One of the best known Kashmir Śaiva theologians was Abhinavagupta (c. 975–1025 ce). He was a prolific author who wrote a number of commentaries on major works from the Trika and Krama traditions, as well as works in philosophy and aesthetics. According to David White he bridged the divide between the conservative and transgressive schools operating at the time by transforming the way the “hard-core” Kaula practices were understood. In his exegesis of Kaula works he “sublimates, cosmeticizes, and semanticizes many of its practices into a type of meditative asceticism whose aim is to realize a transcendent subjectivity.”41 He thus played the role of domesticating the “hard core” practices, creating in their place “soft core” contemplative exercises. This is apparently the origin of the distinction in the tantric traditions between “left handed” or unorthodox practice (vāmācāra) and “right handed” or orthodox practice (dakṣiṇācāra). A similar development also occurred in Buddhist traditions; a tendency to neutralize the more transgressive elements of tantric practice, often by transforming the practice from external rituals to completely internalized visualizations.42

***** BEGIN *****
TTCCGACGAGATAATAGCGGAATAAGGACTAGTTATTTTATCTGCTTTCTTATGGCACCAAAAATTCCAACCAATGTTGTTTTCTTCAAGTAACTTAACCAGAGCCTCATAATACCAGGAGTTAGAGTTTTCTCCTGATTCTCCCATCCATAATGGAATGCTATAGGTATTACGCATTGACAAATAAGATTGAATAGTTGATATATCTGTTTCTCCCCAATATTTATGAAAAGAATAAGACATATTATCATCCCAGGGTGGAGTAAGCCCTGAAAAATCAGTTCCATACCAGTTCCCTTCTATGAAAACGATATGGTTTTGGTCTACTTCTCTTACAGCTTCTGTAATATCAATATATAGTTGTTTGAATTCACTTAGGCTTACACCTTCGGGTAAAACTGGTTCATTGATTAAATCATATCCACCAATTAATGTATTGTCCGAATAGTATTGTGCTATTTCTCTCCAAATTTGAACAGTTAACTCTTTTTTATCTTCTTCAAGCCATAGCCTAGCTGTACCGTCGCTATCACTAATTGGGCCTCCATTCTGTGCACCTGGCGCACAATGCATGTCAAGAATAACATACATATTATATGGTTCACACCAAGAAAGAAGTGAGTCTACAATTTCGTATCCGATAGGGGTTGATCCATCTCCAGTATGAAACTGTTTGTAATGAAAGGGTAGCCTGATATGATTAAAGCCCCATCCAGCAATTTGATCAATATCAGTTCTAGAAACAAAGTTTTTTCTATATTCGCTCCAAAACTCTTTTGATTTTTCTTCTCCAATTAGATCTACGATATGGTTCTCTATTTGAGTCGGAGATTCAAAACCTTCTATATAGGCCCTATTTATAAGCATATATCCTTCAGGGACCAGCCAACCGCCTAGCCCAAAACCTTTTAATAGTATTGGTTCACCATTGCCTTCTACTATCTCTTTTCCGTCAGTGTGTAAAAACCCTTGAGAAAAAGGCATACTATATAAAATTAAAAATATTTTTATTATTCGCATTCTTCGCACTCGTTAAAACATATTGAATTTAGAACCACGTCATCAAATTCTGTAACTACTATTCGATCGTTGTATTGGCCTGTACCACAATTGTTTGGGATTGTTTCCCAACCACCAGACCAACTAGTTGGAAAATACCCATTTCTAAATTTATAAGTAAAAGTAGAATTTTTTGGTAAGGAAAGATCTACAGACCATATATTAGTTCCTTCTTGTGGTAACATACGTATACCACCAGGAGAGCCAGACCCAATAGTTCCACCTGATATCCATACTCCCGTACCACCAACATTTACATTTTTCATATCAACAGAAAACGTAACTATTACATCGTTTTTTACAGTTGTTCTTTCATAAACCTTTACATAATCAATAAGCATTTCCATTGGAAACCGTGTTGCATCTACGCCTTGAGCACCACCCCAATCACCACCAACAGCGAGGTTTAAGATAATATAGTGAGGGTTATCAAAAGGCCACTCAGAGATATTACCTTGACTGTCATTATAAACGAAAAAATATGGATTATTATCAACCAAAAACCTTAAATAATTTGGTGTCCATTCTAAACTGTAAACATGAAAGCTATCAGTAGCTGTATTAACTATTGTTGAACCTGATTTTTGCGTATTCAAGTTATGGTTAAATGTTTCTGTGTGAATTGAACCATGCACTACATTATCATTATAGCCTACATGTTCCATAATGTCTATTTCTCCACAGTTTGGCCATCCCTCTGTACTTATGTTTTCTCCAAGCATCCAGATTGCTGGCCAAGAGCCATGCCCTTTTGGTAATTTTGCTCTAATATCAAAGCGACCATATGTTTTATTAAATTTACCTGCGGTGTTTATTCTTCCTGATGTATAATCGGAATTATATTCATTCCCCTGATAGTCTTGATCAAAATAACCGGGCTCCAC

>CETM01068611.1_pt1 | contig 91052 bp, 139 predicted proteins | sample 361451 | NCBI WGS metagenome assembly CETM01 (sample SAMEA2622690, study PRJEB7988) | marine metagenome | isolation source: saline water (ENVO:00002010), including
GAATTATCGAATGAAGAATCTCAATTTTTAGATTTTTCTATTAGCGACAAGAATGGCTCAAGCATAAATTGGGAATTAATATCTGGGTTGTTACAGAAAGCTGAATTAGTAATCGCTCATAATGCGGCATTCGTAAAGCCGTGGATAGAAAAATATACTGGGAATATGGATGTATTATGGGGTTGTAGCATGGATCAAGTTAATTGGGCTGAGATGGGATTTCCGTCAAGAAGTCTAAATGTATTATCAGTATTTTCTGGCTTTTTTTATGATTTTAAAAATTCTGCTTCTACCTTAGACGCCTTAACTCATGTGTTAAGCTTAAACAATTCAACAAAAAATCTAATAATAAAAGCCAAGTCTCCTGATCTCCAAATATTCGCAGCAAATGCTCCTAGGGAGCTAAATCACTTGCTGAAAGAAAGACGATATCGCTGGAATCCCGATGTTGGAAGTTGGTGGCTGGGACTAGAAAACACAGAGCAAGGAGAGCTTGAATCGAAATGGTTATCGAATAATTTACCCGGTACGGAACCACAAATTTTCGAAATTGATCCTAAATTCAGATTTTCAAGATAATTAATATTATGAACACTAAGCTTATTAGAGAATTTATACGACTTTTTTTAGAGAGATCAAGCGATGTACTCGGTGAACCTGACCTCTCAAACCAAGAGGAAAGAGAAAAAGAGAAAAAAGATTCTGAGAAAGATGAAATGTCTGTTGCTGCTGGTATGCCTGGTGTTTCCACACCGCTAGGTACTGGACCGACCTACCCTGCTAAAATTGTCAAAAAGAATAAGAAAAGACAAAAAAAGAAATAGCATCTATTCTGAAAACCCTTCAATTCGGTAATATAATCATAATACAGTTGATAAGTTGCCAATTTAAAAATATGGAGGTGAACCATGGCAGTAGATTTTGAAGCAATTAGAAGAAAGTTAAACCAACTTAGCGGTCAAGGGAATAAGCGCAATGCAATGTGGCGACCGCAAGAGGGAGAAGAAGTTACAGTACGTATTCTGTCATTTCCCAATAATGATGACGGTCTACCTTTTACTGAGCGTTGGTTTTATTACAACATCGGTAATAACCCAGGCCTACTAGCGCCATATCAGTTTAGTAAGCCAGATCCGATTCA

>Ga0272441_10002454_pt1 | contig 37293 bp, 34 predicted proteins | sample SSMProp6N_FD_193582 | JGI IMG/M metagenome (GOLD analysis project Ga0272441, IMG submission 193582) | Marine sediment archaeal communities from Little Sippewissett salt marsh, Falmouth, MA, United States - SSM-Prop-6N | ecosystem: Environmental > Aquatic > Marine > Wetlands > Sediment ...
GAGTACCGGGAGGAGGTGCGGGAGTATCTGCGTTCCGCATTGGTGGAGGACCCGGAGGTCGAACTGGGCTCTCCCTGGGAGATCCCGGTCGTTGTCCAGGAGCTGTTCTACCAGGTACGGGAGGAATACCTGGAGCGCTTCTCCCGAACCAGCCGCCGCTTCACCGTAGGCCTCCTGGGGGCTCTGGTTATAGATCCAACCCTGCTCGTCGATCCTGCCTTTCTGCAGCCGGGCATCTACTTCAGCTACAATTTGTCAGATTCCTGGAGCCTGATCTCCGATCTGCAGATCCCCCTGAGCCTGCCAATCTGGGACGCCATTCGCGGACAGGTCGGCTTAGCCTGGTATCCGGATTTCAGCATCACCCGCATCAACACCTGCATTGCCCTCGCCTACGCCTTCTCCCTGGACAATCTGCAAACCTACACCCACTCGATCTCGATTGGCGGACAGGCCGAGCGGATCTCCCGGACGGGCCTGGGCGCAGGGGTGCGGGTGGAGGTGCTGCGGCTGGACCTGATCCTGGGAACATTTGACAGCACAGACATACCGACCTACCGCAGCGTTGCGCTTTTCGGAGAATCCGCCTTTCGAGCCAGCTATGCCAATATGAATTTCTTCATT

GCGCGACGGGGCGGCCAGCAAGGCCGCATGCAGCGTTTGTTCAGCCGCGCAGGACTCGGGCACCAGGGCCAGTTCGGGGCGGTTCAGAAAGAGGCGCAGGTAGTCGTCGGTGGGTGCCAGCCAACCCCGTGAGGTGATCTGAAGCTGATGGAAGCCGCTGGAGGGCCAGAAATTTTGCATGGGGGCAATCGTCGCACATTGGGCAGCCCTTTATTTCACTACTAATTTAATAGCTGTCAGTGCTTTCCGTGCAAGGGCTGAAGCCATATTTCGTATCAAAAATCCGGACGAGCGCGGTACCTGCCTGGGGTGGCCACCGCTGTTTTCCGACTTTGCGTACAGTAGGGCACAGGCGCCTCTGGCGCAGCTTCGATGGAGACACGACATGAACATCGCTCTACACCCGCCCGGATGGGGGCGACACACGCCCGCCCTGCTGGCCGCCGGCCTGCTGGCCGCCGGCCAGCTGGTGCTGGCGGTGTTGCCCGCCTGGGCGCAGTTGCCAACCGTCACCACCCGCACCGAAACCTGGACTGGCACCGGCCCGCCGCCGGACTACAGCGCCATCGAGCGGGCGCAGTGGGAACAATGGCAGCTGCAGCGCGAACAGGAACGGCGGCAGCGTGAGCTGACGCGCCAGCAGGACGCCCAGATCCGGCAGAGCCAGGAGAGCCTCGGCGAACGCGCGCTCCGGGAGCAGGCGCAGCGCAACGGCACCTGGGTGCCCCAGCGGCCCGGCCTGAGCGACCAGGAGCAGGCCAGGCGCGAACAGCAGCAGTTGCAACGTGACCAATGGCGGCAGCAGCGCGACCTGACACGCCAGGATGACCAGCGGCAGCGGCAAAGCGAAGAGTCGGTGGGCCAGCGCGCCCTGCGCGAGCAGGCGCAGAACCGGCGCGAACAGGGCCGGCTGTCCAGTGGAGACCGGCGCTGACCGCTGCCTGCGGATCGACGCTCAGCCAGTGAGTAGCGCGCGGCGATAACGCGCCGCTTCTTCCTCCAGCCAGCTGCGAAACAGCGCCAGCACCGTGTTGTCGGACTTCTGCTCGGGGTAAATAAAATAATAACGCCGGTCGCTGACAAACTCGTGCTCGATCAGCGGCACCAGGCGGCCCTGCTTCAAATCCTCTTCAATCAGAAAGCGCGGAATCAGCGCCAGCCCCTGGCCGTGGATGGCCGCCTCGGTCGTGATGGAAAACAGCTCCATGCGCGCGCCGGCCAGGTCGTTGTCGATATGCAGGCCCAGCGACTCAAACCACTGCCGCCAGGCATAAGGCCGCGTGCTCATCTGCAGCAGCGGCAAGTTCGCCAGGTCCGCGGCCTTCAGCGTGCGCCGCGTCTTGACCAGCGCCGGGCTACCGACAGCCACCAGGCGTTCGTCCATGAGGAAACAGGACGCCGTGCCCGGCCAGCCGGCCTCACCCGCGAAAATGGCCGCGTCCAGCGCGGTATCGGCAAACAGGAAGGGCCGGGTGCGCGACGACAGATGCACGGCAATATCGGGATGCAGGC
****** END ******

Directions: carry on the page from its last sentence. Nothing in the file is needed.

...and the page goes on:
The last of the major Śaiva tantric traditions to develop is the Nāth or “Split-Ear” Kānphaṭa tradition. It is medieval tradition that grew out of the heterodox Śaiva renunciant orders, namely the Pāśupatas and Kāpālikas.43 While primarily Śaiva in orientation, some Nāths have also assumed Vaiṣṇava and Buddhist identities, and some also drew elements from Sikhism and Islam.44 It emerged around the 12th or 13th century and quickly rose to prominence, “so much so that by the nineteenth century, the term ‘yogi’ was often construed, by India’s British colonizers, to refer to a member of one of the Nāth Yogī orders.”45 This sect produced the tantric texts of the Haṭhayoga tradition that are believed to have been revealed by the great adept Gorakṣa or Gorakhnāth. They produced several tantric scriptures, such as the Gorakṣasaṃhitā, the Khercarīvidyā, and the Haṭhayogapradīpikā, which were composed around the 14th and 15th centuries.46 While a relatively late tradition, they have been a significant influence on the contemporary practice of yoga. They practice a distinct form of tantric yoga involving breath control (prāṇāyāma) and the retention and transformation of sexual fluids via complex yogic exercises.47